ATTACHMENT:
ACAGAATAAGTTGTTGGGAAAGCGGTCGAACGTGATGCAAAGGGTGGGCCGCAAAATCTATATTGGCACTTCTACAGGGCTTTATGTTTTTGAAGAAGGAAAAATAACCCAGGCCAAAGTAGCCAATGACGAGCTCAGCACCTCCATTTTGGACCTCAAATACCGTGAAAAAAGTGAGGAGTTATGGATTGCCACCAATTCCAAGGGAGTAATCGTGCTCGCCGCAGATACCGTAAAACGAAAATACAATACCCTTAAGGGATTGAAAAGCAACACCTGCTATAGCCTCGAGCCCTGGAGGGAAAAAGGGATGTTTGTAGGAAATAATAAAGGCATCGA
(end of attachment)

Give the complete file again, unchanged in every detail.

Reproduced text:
ACAGAATAAGTTGTTGGGAAAGCGGTCGAACGTGATGCAAAGGGTGGGCCGCAAAATCTATATTGGCACTTCTACAGGGCTTTATGTTTTTGAAGAAGGAAAAATAACCCAGGCCAAAGTAGCCAATGACGAGCTCAGCACCTCCATTTTGGACCTCAAATACCGTGAAAAAAGTGAGGAGTTATGGATTGCCACCAATTCCAAGGGAGTAATCGTGCTCGCCGCAGATACCGTAAAACGAAAATACAATACCCTTAAGGGATTGAAAAGCAACACCTGCTATAGCCTCGAGCCCTGGAGGGAAAAAGGGATGTTTGTAGGAAATAATAAAGGCATCGA